“It’s an opiate-based plant material,” the Pinellas County sheriff explained. “You can buy it in stores, you can it over the internet, very easy to access and it’s pretty prevalent out there."
He said the herbal supplement is often ingested but can also be smoked.
“The license to use it isn’t the license to do stupid stuff like this,” Gualtieri added.
Kratom, which is celebrated by some naturopaths and used to treat anxiety, depression, pain, and addiction withdrawal, also has the capacity to be abused recreationally. Kratom is currently unregulated by the Food and Drug Administration, who don’t consider it safe for medical use. Sites devoted to kratom say it isn't effective to smoke it.
Use of the ancient herbal supplement has skyrocketed in the U.S. in recent years. According to the American Kratom Association, 15 million Americans are using the herbal powder.
“A lot of people are going, ‘Wow, it’s legal, it’s cheap,’” Dr. Henry Spiller, director for the Central Ohio Poison Center, told Oxygen.com.
Spiller believes kratom is responsible for several fatal overdoses in recent years. He said the supplement is also popular amongst drug users seeking a cost-effective alternative opiate high. Kratom’s alkaloids produce “opioid-like effects,” which he said have been medically proven to treat things like seizures, for example, but cautioned that an overdose could trigger a coma. Overdoses, as he suspects in Russell’s case, are largely prevalent because many users are not aware of the recommended dosage.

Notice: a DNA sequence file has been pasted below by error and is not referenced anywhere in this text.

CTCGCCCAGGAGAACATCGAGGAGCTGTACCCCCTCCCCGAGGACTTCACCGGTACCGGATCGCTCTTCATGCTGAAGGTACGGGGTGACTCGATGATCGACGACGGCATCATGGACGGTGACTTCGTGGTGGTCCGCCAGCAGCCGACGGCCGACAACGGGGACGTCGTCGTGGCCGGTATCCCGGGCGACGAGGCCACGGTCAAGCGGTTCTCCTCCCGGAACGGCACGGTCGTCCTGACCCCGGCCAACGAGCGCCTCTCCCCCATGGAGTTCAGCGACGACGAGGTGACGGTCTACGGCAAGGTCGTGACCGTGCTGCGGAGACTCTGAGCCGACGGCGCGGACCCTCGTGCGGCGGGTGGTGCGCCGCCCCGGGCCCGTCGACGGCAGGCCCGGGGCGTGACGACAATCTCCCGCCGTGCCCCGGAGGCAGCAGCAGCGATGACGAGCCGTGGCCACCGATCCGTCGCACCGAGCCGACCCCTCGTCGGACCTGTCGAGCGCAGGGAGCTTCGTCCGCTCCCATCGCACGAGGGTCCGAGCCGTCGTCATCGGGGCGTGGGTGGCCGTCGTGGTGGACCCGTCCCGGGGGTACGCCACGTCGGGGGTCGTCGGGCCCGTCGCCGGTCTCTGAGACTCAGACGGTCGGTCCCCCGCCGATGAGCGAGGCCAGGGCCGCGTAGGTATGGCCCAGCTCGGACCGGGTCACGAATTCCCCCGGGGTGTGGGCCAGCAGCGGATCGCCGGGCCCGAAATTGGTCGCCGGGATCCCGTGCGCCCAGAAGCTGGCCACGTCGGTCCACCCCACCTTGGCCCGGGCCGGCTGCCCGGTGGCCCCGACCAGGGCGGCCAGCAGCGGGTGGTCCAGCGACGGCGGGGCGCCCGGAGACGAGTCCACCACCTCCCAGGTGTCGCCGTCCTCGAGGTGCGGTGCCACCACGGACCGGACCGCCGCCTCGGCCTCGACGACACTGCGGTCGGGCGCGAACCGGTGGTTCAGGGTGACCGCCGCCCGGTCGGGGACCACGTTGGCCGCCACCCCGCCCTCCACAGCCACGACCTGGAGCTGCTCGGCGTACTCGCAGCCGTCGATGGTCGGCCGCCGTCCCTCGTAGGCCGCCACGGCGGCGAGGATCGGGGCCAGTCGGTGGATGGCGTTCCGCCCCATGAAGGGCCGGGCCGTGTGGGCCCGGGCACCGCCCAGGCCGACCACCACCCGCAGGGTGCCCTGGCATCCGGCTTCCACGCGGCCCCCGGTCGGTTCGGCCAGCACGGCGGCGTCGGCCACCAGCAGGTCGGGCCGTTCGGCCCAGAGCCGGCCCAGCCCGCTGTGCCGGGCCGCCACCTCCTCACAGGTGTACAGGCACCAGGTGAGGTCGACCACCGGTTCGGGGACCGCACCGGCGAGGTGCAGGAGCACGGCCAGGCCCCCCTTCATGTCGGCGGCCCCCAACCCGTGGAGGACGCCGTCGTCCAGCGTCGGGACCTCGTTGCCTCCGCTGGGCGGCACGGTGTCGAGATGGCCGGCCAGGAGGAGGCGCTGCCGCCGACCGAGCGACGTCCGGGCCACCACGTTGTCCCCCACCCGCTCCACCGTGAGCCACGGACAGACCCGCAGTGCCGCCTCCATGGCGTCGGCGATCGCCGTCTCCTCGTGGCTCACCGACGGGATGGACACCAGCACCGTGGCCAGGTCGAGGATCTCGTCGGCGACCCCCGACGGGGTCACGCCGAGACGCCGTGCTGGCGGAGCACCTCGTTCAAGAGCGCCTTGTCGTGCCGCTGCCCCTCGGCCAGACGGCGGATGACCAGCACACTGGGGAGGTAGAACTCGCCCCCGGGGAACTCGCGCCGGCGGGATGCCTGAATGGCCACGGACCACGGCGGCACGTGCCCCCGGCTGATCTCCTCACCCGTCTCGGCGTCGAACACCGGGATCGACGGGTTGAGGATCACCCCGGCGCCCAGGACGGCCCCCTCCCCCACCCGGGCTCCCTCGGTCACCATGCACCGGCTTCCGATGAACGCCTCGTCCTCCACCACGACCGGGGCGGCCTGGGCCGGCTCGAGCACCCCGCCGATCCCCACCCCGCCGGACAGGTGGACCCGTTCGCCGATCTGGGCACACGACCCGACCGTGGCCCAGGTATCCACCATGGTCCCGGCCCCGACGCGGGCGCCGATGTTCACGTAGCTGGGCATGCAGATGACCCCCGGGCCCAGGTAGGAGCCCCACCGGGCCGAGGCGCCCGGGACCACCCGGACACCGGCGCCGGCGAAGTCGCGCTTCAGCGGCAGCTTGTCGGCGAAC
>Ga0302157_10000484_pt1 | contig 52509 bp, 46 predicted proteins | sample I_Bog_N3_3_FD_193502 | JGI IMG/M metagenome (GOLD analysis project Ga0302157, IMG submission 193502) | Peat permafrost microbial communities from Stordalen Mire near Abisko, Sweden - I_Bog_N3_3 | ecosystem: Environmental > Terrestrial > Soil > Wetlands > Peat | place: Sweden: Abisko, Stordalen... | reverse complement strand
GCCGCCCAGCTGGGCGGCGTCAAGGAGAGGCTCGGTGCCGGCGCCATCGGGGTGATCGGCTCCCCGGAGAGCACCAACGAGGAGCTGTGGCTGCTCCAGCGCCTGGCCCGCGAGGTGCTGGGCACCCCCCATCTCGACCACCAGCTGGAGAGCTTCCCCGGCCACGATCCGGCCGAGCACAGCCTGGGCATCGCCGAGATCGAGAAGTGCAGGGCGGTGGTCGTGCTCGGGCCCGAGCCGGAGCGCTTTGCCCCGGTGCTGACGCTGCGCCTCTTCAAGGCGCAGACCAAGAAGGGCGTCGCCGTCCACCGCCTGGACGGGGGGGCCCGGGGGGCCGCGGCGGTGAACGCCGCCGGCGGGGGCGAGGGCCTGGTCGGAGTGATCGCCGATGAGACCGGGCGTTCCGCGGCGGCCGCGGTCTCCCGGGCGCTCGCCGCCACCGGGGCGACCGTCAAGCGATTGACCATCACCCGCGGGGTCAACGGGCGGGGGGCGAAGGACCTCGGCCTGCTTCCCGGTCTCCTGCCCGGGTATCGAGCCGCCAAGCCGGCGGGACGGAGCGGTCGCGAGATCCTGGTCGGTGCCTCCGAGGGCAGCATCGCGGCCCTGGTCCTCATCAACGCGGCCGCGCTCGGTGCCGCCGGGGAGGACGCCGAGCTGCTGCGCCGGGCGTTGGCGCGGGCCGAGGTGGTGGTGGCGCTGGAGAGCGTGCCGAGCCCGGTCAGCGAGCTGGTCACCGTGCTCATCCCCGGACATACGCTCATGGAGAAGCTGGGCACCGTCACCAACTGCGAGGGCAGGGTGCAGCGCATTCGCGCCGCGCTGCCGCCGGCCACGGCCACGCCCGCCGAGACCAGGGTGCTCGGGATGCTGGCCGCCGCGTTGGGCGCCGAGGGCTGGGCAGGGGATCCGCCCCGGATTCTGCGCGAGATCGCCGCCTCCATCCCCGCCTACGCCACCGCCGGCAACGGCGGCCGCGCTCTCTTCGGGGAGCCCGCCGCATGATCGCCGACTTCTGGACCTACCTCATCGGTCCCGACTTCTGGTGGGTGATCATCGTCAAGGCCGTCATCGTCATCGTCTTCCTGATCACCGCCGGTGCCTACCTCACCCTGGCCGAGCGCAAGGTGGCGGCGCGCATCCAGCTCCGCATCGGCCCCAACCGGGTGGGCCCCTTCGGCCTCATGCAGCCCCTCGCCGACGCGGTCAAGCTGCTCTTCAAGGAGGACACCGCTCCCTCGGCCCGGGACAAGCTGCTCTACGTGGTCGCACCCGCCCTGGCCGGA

“Just because it’s natural doesn’t mean it’s safe,” he added. “Take a larger amount and you’ll get into trouble.”
“It’s concerning on so many levels,” echoed Dr. Nicole Saphier, a Manhattan-based physician and radiologist at the Memorial Sloan Kettering Cancer Center.
Saphier told Oxygen.com that cases like Russell’s highlight an urgent need for kratom regulation. She said she first learned of the herbal supplement through her son, a 19-year-old college student, who claimed a number of students at his Mississippi university campus were experimenting with the powder. Her son’s peers, she said, were using kratom powder to make tea, and would often mix it with alcohol.
“We have this younger generation who are experimenting with all these things,” she added. “Kratom is actually doing the same thing in their brain that an opioid would.”
She explained that some distributors of the powder lace their product with heavy metals and other opioids.
Several states are now pushing for kratom’s regulation, including Utah, Nevada, Georgia, and Arizona, who have all passed the Kratom Consumer Protection Act, which could allow state regulators to oversee the distribution and sale of the plant-based additive.
It’s unclear whether Russell was using kratom recreationally or to treat another condition. Police weren’t able to say how long the 26-year-old had been using the herbal supplement, where it had been purchased, or what brand he had consumed. They confirmed he didn’t have any past drug-related arrests.
Russell has pled not guilty and was released after posting a $50,000 bond. No court date has been set, according to the Pinellas County Clerk’s office.